City Accepting New Firefighters: What Are They Getting Into?
Fire captain dishes on the stresses—and joys—of the job.
This week, thousands of people are likely to swarm Minneapolis' fire stations.
Four days ago, the Minneapolis Fire Department started giving away applications to prospective recruits who want to join the department's first batch of new firefighters at any city fire station. In three days, from Jan. 31 to Feb. 2, the department will start accepting applications in person at the city's armory at 1025 Broadway Street NE.*
If past history is any guide, though, hopeful members of Minneapolis’ Bravest could swamp those stations soon. The last time the department hired new staff in 2006, said fire Captain Melanie Rucker, over 1,800 applied. Some applicants came as far away as California, but many were from the Twin Cities and from nearby states. Some were members of volunteer fire brigades in Minnesota towns, she said, chomping at the bit to become a full-time firefighter in the state's biggest department.
But what will they be getting themselves into?
"It's definitely a challenging job that requires a person of strong character," Rucker told Patch in a recent interview. "It's a very unique job—you fight fires; you carry out rope rescues, water rescues, rescues from confined spaces; you respond to hazardous materials spills; you're an EMT. We're there from nose bleeds to gunshot wounds"
For starters, she said, fighting fires is incredibly physically demanding. No matter whether a crew is responding in the dead of Minnesota's frigid winter or on a 90-degree summer day, they can't stop. While trying to stop a blaze, firefighters sometimes have to chop through roofs and walls to expose the flames inside, or haul people down ladders or stairs to safety.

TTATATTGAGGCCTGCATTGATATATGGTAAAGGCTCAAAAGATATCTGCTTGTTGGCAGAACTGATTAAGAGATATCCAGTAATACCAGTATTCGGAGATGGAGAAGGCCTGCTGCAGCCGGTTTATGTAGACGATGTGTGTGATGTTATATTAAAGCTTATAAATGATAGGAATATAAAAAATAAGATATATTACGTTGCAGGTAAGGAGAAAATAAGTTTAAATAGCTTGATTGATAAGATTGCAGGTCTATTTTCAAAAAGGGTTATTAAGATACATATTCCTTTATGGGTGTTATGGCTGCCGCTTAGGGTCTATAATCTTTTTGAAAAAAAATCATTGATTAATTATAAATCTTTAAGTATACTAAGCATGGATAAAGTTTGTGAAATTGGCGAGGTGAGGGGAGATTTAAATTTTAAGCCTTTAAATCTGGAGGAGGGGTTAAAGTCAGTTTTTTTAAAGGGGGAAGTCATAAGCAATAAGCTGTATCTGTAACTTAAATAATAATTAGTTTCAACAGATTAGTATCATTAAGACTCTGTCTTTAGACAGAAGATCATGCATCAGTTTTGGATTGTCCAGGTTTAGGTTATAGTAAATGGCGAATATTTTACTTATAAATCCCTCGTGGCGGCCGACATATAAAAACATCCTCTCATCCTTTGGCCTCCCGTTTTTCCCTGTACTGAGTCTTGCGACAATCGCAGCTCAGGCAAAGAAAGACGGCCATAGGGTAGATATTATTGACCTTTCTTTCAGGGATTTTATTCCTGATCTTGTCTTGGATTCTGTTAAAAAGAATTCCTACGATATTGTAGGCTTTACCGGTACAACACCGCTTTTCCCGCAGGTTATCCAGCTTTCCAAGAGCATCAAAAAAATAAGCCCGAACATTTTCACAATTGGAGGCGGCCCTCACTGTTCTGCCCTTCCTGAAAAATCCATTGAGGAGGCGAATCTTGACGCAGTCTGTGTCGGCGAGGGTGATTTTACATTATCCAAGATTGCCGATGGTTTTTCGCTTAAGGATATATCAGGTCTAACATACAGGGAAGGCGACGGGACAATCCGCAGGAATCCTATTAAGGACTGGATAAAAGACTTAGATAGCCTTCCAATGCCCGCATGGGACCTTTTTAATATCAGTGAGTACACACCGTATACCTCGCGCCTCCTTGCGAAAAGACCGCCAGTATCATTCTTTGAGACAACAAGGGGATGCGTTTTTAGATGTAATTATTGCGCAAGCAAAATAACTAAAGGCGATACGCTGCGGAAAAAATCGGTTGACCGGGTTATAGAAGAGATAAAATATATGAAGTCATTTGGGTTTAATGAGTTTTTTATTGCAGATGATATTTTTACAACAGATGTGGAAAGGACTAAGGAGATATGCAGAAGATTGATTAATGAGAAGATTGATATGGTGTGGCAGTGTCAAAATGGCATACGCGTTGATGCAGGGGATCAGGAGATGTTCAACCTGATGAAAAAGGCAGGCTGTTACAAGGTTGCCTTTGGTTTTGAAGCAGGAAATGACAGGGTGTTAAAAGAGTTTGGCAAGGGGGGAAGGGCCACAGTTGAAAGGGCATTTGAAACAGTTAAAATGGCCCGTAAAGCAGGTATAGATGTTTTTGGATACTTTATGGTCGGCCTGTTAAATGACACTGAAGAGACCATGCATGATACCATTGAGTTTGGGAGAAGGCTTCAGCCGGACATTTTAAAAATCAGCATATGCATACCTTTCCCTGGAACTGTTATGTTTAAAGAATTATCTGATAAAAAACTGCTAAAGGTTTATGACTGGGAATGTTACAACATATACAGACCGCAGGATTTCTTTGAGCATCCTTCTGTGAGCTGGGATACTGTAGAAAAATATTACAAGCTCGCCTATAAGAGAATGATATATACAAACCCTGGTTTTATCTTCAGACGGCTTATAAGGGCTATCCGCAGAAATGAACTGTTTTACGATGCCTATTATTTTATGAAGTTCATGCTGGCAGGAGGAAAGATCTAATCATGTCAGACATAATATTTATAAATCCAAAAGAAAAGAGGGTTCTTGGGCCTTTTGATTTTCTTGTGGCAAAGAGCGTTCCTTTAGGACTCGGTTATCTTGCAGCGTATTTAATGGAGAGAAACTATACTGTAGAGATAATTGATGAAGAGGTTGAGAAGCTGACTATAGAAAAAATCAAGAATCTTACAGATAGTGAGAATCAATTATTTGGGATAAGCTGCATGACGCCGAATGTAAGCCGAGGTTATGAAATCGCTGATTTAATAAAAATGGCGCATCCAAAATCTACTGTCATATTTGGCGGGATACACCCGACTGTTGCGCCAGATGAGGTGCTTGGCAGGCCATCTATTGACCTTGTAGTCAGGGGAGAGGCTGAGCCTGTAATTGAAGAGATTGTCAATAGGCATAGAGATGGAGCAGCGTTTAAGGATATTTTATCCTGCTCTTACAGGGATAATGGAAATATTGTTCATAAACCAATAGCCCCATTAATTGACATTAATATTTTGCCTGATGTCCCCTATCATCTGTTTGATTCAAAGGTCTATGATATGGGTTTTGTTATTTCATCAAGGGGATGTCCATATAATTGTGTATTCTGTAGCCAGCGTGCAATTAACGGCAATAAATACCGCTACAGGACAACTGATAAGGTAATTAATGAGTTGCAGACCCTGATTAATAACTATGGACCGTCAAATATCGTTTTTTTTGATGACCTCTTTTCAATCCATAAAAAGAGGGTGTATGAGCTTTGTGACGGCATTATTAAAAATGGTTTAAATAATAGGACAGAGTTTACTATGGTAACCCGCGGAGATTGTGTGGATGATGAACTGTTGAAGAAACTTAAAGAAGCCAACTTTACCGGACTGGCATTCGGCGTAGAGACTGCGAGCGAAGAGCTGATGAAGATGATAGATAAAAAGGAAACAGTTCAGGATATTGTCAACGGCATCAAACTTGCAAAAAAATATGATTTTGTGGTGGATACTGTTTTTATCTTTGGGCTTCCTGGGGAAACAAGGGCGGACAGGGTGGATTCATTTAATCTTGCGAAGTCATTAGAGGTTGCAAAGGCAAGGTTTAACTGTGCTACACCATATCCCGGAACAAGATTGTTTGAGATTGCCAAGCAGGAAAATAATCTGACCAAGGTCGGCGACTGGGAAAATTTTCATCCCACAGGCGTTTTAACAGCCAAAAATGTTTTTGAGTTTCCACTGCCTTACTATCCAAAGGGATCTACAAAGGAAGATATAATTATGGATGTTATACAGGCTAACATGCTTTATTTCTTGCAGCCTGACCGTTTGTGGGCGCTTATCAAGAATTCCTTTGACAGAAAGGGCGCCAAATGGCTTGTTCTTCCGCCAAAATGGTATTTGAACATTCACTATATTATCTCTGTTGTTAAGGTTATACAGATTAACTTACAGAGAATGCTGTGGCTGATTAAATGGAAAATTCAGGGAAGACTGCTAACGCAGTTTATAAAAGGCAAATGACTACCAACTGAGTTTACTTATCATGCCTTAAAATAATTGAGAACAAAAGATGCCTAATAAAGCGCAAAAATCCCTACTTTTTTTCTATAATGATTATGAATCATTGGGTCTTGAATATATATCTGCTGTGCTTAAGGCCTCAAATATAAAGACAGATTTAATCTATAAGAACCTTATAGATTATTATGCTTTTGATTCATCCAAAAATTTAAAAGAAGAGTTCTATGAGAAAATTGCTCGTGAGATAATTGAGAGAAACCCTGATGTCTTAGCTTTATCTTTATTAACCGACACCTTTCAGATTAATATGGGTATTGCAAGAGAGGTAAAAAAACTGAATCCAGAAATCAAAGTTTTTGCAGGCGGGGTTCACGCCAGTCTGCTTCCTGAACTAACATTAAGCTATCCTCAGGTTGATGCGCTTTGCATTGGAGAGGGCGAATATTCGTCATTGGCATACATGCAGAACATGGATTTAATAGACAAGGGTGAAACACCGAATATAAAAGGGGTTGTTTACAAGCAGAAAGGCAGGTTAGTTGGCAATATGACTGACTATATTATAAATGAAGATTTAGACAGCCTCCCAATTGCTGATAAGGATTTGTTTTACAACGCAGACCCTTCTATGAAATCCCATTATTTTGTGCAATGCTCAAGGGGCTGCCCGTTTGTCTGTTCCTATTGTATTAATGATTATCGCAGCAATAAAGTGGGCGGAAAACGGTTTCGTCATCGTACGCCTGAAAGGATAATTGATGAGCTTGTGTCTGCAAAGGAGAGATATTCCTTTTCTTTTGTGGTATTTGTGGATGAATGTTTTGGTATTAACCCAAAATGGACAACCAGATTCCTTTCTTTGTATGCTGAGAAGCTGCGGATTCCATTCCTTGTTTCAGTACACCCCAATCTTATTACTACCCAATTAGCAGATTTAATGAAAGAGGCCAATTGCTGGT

The job can be very emotionally taxing, too, Rucker explained. You and your colleagues routinely find yourselves in danger and at risk of serious injury or death.
"Your fellow firefighters are like your second family, your home away from home," Rucker said. "You live with them for two 24 hour shifts per week. It can be tough getting along, but you make lifetime friends."
Perhaps surprisingly, Rucker said, the job has not been much of a drag on family life for her.
"My son was four when I started. At first, he was worried about the danger. Now, I'm the greatest thing—he's very proud," she said.
Even the long shifts have helped her as a mother. By cramming a 50-hour workweek into 48 hours, she said, she's been able to be a "super mom" who's very involved in her children's lives.
On the job, Rucker said she's found gratification in the small miracles that fire crews perform regularly.
"When you're doing CPR, and you bring them back—knowing they survived is a huge gratification," Rucker said. "
Alongside that kind of gratification, though, is a competitive, adrenaline-fueled element that the former athlete in Rucker enjoys—catching a fire fast is a challenge.
"The biggest gratification I get is minimizing the damage, knocking down a fire fast, especially if you're saving someone's life," Rucker said. "Making that stop fast means the homeowner or family involved has less to recover from."
Sometimes, though, all the training and speed in the world isn't enough to save someone's life. While tragic, Rucker said she's able to console herself with having tried her hardest.
"Knowing you helped or tried to help someone, and the feedback that you get for helping a community is so rewarding," she said. "It helps push me along.
*Correction: This article originally stated that applications would be accepted at all city fire stations.